The first team to disable a disease gene directly in a person through an infusion of the genome editor CRISPR reported yesterday that levels of the toxic protein made by the gene dropped as much as 93% for up to 1 year. The researchers hope the long-term reduction means patients in the clinical trial will soon show clear improvement in their nerve symptoms and that these benefits will persist for an extended period.
“It is quite remarkable that this first [intravenous] CRISPR-based gene-editing effort has been so successful,” says gene therapy researcher Terence Flotte of the University of Massachusetts Medical School, who was not involved with the study. “This demonstrates great potential for the power of this platform clinically.”
People who have inherited a gene mutation responsible for a condition known as transthyretin (TTR) amyloidosis can develop nerve pain, numbness, and heart failure as adults. The genetic defect results in buildup in nerves and organs of a misfolded version of TTR, a protein made by the liver. Last year, the companies Intellia Therapeutics and Regeneron Pharmaceuticals began to inject TTR patients with a fat particle carrying messenger RNA coding for CRISPR’s DNA-cutting enzyme, Cas9, and an RNA strand that guides it to snip the TTR gene in the liver; cells then repair the break imperfectly, disabling the gene’s production of the protein.
In June 2021, the companies reported that 1 month after six patients received an injection of this in vivo CRISPR treatment, their blood levels of TTR fell sharply. Although there wasn’t yet documented improvement in the patients’ symptoms, Science named those results, along with early data from a study using in vivo CRISPR to treat inherited blindness, one of the runners-up for its 2021 Breakthrough of the Year.
In a trial update yesterday the companies reported in a press release and data slides that the treatment has still led to no major safety problems. And the blood levels of TTR—on average just 7% to 59% of their pretreatment levels, depending on which of four CRISPR doses people received—remained stable in a total of 15 people treated between 2 and 12 months ago.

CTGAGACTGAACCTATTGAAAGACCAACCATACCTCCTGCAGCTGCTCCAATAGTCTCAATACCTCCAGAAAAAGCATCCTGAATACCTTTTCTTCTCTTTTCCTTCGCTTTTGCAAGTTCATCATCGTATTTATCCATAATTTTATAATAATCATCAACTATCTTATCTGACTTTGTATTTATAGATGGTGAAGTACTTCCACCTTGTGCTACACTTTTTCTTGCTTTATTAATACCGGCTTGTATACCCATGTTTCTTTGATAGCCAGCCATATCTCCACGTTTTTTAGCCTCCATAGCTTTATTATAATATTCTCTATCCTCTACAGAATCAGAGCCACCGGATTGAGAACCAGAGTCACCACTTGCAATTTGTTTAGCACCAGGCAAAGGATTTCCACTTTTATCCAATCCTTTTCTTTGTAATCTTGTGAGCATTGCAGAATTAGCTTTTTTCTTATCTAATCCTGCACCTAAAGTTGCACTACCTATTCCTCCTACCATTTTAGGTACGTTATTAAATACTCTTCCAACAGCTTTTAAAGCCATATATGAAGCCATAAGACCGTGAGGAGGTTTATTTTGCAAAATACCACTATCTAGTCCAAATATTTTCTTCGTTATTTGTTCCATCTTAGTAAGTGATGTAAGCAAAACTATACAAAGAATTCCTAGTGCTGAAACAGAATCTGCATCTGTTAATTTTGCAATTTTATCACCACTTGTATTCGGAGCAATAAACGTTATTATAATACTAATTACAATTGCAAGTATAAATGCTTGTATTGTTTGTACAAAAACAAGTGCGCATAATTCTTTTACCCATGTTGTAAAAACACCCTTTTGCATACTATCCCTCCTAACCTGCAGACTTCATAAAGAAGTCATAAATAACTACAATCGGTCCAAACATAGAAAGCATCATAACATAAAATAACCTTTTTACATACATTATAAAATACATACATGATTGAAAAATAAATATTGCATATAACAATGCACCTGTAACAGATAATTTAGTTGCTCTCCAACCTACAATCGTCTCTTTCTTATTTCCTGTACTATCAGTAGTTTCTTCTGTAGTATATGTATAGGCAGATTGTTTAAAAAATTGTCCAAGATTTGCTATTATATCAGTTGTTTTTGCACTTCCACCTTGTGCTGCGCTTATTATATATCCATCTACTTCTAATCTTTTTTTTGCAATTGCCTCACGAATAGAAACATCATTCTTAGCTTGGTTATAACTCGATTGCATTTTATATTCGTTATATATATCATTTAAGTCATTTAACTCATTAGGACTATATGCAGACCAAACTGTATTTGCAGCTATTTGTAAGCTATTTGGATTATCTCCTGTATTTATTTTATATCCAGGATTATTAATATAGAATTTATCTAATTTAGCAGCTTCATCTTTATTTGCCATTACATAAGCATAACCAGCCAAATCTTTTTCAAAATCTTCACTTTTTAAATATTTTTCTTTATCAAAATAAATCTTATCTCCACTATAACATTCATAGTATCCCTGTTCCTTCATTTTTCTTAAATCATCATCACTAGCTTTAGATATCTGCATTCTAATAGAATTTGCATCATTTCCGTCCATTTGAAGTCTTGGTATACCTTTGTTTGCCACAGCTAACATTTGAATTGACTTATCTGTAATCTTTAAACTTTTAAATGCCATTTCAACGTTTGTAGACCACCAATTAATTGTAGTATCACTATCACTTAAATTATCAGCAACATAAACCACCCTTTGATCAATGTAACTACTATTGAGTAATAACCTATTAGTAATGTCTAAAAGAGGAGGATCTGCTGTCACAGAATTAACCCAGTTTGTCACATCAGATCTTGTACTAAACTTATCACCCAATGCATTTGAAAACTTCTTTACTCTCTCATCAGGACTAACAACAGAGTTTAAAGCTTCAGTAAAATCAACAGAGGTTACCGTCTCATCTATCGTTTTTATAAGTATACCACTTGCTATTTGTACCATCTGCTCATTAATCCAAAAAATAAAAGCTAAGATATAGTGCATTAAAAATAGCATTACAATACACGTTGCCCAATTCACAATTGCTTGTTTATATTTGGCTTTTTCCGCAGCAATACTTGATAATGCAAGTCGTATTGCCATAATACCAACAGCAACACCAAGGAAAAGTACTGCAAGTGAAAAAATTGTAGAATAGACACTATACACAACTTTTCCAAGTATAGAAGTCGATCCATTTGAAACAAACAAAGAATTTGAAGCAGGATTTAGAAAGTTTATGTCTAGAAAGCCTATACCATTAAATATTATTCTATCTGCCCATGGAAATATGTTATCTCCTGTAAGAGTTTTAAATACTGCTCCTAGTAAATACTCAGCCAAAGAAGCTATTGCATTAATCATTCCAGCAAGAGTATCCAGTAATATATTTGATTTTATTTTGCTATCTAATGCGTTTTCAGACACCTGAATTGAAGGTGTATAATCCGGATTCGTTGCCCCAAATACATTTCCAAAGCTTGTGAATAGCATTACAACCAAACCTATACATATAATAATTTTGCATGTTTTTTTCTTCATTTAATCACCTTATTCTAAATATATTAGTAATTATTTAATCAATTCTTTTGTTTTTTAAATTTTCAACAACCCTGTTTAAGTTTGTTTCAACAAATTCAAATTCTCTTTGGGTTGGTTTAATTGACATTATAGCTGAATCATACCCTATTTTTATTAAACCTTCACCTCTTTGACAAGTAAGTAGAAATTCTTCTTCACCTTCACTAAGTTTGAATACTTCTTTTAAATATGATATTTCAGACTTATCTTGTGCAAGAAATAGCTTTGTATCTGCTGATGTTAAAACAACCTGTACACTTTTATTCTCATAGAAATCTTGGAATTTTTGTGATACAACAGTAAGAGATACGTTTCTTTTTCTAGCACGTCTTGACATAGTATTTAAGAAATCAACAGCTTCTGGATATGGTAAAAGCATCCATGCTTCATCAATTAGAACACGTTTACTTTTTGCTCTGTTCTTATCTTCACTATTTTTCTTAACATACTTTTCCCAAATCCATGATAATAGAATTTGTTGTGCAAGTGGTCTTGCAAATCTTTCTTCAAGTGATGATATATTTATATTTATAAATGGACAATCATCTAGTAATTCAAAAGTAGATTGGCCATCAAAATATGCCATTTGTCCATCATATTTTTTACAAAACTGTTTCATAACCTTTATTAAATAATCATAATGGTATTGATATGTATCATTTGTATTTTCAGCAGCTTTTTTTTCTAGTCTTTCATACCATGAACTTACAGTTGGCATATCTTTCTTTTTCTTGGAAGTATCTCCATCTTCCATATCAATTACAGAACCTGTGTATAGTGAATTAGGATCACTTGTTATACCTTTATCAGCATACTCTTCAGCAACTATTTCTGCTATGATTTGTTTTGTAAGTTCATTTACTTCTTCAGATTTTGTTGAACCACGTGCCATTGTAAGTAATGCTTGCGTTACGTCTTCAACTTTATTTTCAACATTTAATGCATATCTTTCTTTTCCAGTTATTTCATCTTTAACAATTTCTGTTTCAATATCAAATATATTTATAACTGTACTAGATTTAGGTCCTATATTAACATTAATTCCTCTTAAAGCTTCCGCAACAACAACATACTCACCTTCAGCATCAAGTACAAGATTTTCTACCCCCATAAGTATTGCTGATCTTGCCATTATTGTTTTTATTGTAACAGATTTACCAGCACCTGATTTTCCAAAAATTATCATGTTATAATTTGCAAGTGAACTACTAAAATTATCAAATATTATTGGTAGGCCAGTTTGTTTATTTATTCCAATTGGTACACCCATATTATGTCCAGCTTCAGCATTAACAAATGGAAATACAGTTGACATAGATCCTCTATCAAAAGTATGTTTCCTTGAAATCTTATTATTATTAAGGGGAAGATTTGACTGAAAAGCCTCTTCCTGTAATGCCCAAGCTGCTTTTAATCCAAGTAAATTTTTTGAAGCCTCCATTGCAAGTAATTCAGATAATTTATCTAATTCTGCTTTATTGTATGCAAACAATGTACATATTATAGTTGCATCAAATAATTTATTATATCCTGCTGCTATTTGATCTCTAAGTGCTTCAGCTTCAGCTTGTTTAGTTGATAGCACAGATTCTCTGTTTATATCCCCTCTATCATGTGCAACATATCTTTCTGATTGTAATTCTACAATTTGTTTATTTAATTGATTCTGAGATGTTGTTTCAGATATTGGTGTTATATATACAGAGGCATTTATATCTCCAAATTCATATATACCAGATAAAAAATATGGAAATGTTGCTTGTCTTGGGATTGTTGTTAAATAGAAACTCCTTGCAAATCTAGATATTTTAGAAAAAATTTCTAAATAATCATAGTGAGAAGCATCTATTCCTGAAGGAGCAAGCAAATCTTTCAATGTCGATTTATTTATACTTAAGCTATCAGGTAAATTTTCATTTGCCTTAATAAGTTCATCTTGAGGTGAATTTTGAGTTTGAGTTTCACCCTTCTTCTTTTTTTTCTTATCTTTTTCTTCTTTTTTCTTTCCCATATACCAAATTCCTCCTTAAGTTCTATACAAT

The durable reduction was what the companies expected based on earlier tests in mice and monkeys. Still, there remained a chance that as a person’s edited liver cells turn over, which happens over 200 to 300 days, TTR levels would rebound, if young cells arose that the editing did not reach. “We’ve been waiting for the definitive answer,” says Intellia President and CEO John Leonard.
The researchers don’t yet know whether the patients, who already have nerve pain and numbness throughout their body, will improve on neurological tests or whether the treatment may just stabilize the disease. Because peripheral nerves involved in pain and sensation take time to recover from the buildup of TTR, those tests are usually done 1 year after treatment, says Intellia Chief Medical Officer David Lebwohl.
Approved drugs that knock down TTR levels by 80% lead to symptom improvements, spurring optimism that CRISPR will do the same with a one-time treatment. “I think people are generally assuming that the clinical outcomes will follow,” says gene-editing researcher and cardiologist Kiran Musunuru of the University of Pennsylvania, who works on CRISPR treatments for heart disease that are also infused directly in a patient.
The companies continue to enroll TTR amyloidosis patients with widespread nerve pain or numbness as well as people with a cardiac form of the disease. Intellia is also using a similar CRISPR treatment to edit a liver gene in people with hereditary angioedema, which causes severe swelling of limbs and airways.
Despite its progress in the clinic, the company faced a potential business setback yesterday when the University of California (UC), Berkeley, lost a legal battle over the patent rights to using CRISPR for medicines to the Broad Institute. Intellia had licensed the UC Berkeley technology and will now need to negotiate rights with the Broad Institute of MIT and Harvard.